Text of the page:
We have now been invited to a few homes for dinner. At the close of each meal, the expat host or hostess disappear into the kitchen and will re-emerge with what appears to be a jewelry case. The host/hostess will carefully open the case and offer a coffee or espresso. Every single time the host offers the coffee I think of the necklace scene in “Pretty Woman”!
I asked DH to look into getting the coffee maker that goes with that jewelry box. We can’t find the capsules for our beloved Keriug coffee maker (which is perfect for our family because everyone can have their favorites: hot chocolate, tea, and hazelnut coffee). It seemed like an option.
I honestly was less interested in the coffee maker, more interested in the jewelry case.
Then, DH told me how much that coffee maker that went with the jewelry case cost!
“Thanks for doing the research, DH. I’d rather have a purse. Please don’t buy that thing.”
As luck would have it, a family got a phone call: their company was sorry to inform them, they were needed in Switzerland. While that was great, it also sucked, because they had just spent the last 8 months replacing all of their European appliances with ones that would work in the US or Mexico. They had just purchased a baby Nespresso machine and now it was useless. Double bummer that they were needed in Switzerland before Christmas.
Everything must go!
DH was quick to respond. “Kim. These people have to get rid of their Nespresso machine. I told them you would come any time, day or night to pick it up. I’m out-of-town this weekend. It’s up to you!”
I went to their house, and picked up their machine. Indeed, they were sad to see it go. They were cradling their last cups of coffee as we left with their Nespresso. They still had the shopping bag and sample coffee that came with the machine.
All of the instructions were in French and Italian, so I turned to YouTube for some visual instructions, in English. I saw some coffee salesmen explaining the machine and its features, and they were aggressively promoting what appeared to be a milk steamer, cooler called an aeroccino. This little device looked cooler than the machine! We needed one.
DH and I decided to move our date nite to Tuesday, and visit the Nespresso store. The first five minutes of our visit to the Nespresso store were an epic disaster. I approached the saleswoman, told her what I wanted to purchase (a silver aeroccino like the one in the You Tube video) and she simply replied,”we don’t have any and walked away.”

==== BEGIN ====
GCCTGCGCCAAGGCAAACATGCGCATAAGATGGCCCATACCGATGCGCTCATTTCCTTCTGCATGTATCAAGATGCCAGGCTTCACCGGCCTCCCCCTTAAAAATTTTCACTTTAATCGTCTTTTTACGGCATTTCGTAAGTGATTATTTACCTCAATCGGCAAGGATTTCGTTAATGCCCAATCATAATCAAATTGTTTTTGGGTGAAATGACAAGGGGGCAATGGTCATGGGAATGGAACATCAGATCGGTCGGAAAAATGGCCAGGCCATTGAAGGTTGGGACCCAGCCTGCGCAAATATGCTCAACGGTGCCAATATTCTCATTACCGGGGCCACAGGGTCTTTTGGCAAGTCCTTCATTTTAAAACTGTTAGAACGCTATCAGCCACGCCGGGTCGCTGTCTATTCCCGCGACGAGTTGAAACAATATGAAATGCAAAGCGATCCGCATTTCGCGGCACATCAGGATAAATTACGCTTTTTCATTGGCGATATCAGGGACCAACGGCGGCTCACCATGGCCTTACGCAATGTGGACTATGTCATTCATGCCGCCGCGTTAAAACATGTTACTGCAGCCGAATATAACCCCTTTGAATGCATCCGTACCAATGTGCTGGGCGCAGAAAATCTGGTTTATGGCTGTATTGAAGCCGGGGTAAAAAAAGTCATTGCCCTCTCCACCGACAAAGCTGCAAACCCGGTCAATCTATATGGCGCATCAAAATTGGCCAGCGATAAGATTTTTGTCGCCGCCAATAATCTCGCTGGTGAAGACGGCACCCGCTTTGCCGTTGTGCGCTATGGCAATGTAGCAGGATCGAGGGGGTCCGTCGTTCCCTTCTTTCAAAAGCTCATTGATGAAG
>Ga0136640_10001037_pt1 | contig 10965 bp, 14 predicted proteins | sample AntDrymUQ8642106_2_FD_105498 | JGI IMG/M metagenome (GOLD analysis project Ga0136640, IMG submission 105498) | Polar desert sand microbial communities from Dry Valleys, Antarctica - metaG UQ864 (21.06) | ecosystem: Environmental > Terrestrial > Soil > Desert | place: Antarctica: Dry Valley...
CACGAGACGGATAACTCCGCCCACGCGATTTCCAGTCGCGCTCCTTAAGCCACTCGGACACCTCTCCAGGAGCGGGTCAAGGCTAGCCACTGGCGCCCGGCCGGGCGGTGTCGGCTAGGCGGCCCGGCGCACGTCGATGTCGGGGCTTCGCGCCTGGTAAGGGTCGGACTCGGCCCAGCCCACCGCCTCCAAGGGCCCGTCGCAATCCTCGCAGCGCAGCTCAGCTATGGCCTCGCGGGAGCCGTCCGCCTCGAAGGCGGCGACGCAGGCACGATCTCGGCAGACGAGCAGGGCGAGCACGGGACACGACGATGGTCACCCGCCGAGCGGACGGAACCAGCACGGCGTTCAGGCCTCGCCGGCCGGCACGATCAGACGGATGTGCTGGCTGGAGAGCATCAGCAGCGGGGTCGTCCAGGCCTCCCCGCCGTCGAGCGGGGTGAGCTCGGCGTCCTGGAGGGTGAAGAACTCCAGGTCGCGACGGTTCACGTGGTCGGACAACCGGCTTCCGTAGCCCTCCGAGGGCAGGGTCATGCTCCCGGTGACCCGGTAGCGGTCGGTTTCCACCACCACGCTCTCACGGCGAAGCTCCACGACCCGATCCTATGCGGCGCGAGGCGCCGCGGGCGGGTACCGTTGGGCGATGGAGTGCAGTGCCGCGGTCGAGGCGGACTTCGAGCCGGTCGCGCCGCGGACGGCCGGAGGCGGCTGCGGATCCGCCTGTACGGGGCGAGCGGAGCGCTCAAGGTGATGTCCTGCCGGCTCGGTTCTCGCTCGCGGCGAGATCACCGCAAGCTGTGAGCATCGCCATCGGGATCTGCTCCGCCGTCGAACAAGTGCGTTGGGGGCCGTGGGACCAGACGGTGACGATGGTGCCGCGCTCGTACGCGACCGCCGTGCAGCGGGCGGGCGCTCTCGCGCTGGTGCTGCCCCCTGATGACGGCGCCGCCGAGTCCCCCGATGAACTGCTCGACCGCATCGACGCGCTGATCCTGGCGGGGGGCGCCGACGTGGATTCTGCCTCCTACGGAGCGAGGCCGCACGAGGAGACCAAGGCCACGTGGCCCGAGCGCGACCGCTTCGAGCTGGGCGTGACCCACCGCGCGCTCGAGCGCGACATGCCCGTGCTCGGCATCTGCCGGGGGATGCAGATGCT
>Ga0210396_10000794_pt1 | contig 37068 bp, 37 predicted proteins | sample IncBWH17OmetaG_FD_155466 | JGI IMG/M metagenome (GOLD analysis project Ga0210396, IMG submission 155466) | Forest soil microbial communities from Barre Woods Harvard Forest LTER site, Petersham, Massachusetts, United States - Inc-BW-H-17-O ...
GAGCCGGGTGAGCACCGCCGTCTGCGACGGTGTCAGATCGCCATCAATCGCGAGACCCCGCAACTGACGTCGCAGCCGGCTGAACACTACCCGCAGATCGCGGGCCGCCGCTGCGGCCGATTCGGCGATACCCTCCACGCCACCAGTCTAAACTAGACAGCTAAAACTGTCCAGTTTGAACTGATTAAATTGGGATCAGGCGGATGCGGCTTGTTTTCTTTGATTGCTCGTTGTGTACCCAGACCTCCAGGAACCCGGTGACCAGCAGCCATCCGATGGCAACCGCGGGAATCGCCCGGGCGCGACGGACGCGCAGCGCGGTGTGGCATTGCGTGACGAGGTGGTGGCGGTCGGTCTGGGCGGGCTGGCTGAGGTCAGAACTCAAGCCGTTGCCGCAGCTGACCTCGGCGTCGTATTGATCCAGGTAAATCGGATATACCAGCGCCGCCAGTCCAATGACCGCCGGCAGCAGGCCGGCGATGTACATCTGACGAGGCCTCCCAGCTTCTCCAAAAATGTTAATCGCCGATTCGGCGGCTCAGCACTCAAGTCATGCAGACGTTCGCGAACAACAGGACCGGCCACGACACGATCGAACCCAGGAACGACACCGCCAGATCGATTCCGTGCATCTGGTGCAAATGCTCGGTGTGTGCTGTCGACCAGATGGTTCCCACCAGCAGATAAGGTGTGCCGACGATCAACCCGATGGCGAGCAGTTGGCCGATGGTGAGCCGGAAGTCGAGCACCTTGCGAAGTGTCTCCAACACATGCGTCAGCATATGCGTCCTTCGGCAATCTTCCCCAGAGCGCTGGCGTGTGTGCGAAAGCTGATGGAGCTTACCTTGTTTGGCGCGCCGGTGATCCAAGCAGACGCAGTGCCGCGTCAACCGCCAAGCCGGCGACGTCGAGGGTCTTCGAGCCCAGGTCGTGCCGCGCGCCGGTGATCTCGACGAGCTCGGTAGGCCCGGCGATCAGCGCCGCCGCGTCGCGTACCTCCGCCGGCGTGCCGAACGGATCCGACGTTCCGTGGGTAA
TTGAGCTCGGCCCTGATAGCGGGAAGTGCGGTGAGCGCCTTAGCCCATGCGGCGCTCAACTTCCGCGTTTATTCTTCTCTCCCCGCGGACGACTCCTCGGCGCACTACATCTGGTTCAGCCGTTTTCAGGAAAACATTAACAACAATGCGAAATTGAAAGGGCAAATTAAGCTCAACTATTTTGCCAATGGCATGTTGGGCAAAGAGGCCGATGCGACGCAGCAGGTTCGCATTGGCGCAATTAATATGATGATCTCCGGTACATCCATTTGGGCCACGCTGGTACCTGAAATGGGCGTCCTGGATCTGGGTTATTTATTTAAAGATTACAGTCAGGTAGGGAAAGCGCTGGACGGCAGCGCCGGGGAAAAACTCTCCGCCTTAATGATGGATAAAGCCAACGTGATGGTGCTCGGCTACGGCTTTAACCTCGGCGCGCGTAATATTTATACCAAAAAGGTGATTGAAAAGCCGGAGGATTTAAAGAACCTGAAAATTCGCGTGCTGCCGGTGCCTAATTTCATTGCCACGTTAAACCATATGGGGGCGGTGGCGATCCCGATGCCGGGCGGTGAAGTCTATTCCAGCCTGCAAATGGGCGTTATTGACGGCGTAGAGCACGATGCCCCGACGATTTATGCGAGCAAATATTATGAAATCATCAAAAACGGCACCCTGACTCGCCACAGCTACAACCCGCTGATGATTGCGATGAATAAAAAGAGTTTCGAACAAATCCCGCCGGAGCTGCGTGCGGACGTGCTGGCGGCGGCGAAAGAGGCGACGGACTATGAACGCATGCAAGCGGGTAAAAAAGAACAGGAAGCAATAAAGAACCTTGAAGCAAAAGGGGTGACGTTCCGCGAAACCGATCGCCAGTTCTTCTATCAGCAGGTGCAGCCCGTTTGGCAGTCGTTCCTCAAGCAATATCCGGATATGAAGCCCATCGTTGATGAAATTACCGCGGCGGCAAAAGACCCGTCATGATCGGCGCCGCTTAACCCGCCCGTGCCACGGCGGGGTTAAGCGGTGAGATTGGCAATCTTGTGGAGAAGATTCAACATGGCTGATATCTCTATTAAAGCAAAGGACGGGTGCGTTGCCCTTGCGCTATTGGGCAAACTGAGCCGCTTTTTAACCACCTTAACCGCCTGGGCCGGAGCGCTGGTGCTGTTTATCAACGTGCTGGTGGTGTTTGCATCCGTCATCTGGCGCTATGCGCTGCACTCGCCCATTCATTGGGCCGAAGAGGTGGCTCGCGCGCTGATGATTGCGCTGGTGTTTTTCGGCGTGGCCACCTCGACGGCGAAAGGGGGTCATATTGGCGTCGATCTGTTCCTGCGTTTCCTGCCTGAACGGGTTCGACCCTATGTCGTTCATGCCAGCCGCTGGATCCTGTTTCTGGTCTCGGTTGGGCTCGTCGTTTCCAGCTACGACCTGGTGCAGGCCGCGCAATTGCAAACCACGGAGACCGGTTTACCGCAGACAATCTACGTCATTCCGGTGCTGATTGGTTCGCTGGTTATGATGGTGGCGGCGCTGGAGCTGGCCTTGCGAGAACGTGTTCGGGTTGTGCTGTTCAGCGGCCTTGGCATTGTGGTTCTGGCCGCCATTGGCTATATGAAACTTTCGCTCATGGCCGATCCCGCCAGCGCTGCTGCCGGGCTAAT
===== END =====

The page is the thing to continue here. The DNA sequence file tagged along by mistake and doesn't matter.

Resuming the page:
This was a surprise to me. I don’t know why? The customer service here stinks. Everywhere. But expats rave passionately about the service at Nespresso, and I was not about to leave: I had a ton of questions, and I wanted that aeroccino for my morning coffee. If this bitchy woman were a salesperson in America, she would have worked to keep or continue the sale. Here, she just walked away.
Reminder: we are not in America.
I’m tired of rude salespeople.
I’m tired of rude people in general, actually.
And, I was NOT leaving that Nespresso store without that milk frother and I was not going to deal with her to get it. I told DH we would ask the nice looking (smiling) man at the other end of the counter for help.
Not only was this man handsome, but he was also patient, friendly and informative.
He explained that they did not have the color I wanted.
He demonstrated how the machine worked.
He made us expresso.
He enrolled us in the Nespresso Club.
He saved the day and made the sale.
And guess what, Andres (that’s his name), was only a trainee.
Now, if I were the boss in charge, I would promote Andres. He approached his job, and our business with enthusiasm. I thought he did a good job introducing us to the brand, its concept, the variation of flavors, and educating us on the product line. Quite impressive. He was very nice, and did not know I was busily writing everything he did down for this article. He was just doing his job with passion and enthusiasm.
I’m planning to Google this little machine and see where it’s sold in the States. I’m not familiar with it, and I can’t imagine an American paying that much for a machine without some level of personal and personable service. I’m excited to go to the other Nespresso stores in the city to compare the experience. Before we left, Andres did one more genius thing: he gave us a book of recipes! Brilliant.
I’m off to froth some milk and teach myself how to make a gingerbread latte.